They say there are some musicians who are admired, and some who are loved. Imogen Cooper is very much admired, not least by other pianists, but as she marks her seventieth birthday on August 28, there can scarcely be any musician alive who is more truly loved.
October offers Bong Joon-ho's Palme d'Or-winning class-relations comedy, thirty-eight films set in urban Japan, and a series of pranks and pseudo-documentaries.
While it should be possible for someone looking at Pat Steir's paintings to feel that they depict or suggest the flowing of water downward over rock or stone, that is to miss the point of works that are concerned much more with the potential of paint than the need to represent something in nature.
In the first moments of the Druid theater company’s "Richard III" at John Jay College’s Gerald W. Lynch Theater, a wraith-like female figure slinks across the stage, trailing tattered veils. This is the deposed and widowed Queen Margaret a loser in Britain’s bloody Wars of the Roses. Her unscripted entry here suggests the curse she has placed, as we later learn, on the winners—the family of Richard of York, later King Richard.
A pioneering Nigerien filmmaker who has yet to enjoy due recognition for his prolific career as one of the most important figures of early African cinema, Moustapha Alassane almost single-handedly made the 1970s a high point for film production in Niger following the country’s independence from France in 1960. Ten of his short films, divided into three separate showings, will be playing at Metrograph in a retrospective of his work.
A rare screening of Billy Woodberry's documentary on beat poet Bob Kaufman, Errol Morris's portrait of Steve Bannon (shown with Bannon's favorite film), and Scorsese's best work in decades.
John Ruskin was a prescient critic of the industrializing world around him and an early witness of climate change, as Tim Barringer notes in "Unto This Last: Two Hundred Years of Ruskin," the catalog accompanying the exhibition of the same name currently showing at the Yale Center for British Art.
A more ambitious interdisciplinary survey of the black model—male and female—in French painting, sculpture, and photography from neoclassicism to Matisse, addressing the place of black and mixed-race artists, writers, musicians, and performers in French culture over more than 150 years.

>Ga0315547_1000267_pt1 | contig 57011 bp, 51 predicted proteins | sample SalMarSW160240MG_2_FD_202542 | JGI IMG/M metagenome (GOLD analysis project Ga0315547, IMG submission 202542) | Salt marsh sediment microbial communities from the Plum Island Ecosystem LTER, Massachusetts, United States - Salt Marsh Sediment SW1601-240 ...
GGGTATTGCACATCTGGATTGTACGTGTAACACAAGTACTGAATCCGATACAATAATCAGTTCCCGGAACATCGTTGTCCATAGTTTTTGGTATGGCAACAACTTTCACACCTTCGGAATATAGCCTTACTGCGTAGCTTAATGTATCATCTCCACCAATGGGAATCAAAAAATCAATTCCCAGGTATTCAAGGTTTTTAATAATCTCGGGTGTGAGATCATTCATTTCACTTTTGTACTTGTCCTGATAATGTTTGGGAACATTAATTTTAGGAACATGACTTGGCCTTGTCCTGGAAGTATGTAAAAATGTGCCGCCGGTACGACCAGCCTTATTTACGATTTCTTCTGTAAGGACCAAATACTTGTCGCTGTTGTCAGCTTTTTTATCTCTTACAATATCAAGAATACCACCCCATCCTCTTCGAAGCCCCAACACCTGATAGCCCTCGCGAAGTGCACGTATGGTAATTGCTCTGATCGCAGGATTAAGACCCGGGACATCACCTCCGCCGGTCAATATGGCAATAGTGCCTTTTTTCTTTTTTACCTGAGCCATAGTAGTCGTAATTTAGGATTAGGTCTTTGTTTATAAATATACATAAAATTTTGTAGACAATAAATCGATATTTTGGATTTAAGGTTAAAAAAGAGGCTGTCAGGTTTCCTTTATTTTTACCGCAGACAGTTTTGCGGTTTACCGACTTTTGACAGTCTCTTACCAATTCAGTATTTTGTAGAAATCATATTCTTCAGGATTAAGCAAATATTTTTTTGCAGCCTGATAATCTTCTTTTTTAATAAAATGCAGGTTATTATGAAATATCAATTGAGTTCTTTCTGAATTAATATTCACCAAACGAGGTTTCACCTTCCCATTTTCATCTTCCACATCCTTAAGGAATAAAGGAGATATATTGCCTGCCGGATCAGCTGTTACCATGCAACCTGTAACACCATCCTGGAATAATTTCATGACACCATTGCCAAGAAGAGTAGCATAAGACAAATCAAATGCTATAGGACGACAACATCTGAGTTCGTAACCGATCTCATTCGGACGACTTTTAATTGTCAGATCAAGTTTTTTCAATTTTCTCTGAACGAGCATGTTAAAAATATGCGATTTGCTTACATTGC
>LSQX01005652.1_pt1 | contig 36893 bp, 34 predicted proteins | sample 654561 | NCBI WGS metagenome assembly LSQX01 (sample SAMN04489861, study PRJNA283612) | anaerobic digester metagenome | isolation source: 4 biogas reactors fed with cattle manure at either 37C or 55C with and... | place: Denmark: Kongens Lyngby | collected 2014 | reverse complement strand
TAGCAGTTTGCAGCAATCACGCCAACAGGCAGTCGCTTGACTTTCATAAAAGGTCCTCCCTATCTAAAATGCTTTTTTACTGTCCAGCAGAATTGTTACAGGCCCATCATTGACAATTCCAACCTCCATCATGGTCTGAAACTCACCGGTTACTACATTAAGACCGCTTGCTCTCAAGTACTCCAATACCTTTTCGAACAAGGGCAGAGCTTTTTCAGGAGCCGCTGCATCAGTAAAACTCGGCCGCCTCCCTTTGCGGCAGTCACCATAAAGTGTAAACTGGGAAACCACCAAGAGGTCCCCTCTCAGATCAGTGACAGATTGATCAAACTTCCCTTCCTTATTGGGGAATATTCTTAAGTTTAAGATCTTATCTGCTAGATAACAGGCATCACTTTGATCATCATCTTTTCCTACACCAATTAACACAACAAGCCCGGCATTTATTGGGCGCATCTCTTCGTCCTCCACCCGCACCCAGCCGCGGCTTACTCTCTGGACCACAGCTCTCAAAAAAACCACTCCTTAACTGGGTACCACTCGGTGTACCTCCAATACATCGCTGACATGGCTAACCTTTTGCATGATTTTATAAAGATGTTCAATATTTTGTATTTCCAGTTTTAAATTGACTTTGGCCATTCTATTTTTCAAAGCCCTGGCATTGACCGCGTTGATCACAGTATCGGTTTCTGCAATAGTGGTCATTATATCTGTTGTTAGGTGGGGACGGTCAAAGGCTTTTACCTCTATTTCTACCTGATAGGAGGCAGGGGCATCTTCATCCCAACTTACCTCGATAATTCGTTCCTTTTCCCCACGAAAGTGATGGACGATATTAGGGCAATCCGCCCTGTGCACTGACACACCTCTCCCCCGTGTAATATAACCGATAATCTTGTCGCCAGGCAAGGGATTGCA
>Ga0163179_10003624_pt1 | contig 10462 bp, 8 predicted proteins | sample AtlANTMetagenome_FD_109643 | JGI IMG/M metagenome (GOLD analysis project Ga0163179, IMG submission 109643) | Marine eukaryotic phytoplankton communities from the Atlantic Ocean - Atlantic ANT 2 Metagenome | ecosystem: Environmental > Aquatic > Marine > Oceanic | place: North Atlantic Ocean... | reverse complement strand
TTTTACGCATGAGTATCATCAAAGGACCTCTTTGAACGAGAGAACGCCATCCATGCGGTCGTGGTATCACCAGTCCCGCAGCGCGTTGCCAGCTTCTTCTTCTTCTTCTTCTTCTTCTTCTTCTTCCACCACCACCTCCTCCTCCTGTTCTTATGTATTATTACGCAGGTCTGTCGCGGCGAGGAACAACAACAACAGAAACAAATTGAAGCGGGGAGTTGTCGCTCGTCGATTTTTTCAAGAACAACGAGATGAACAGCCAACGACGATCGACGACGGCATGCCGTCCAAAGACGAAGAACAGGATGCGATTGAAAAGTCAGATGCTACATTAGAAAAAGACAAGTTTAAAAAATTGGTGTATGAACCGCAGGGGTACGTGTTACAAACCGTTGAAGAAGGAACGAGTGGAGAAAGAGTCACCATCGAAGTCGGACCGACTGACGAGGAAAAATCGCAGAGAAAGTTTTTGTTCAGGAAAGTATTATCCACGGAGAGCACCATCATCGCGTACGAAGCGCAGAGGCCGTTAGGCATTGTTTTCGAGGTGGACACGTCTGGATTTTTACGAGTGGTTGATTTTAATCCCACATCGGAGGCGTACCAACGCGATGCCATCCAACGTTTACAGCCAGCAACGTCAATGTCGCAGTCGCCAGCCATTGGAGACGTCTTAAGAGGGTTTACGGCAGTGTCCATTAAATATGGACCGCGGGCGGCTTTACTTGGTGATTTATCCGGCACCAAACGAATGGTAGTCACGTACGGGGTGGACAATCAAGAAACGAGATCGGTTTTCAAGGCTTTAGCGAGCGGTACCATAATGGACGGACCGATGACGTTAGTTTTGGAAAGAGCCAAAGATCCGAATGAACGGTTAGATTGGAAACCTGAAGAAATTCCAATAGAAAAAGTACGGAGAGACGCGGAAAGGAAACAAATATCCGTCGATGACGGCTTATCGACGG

This summer, sixteen years after he transformed the Turbine Hall, Olafur Eliasson has returned to Tate Modern with a retrospective exhibition, “In Real Life,” that ranges from his student days to special installations tailored to the occasion.
Two operas are the subject of “Verdi: Creating Otello and Falstaff,” a gem of an exhibition at the Morgan Library and Museum. Curated by Gabriele Dotto, the former director of publishing at Ricordi, Verdi’s publishing house, it affords an engrossing glimpse of the vast collaborative effort required to bring an opera into the world.
In 2019 attention has finally been paid to Andrea del Verrocchio with two splendid exhibitions, each accompanied by an ambitious catalog.
"To Fix the Image in Memory" lures us into committing energy and interest to something we are fated to forget. But the artwork leaves us with a lasting sense of possibility, an awareness of the largely unnoticed richness of the world.
The life-size recreation of Vienna's Fledermaus bar—by teachers, students, and archivists at the University of Applied Arts in Vienna—is undoubtedly the pièce de résistance of "Into the Night: Cabarets and Clubs in Modern Art."
There are two stories, one might say, being told at the American Folk Art Museum’s current show "Memory Palaces: Inside the Collection of Audrey B. Heckler."
A sense of excitement defines the Science Museum's show, “The Art of Innovation: From Enlightenment to Dark Matter,” as visitors zig-zag through 250 years of art and science.
The Blake exhibition at Tate Britain, the first major exhibition in nearly twenty years, shows 300 of his prints and paintings, with manuscripts and printed books, gathered from galleries and libraries across the world.
When you walk into "Baptized by Beefcake: The Golden Age of Hand-Painted Movie Posters from Ghana," an exhibition now at New York City’s Poster House, you are confronted by the stares of film heroes of the late Eighties and early Nineties—each with a distinctly Ghanaian rendering.
The Philadelphia Museum of Art has on long-term view a wonderful exhibition entitled “Horace Pippin: From War to Peace,” which brings together the museum’s small but choice collection of his work. How powerful Pippin can be is on full display in The Getaway (circa 1938–1939), though the artist’s assurance may be hidden at first by his inauspicious subject.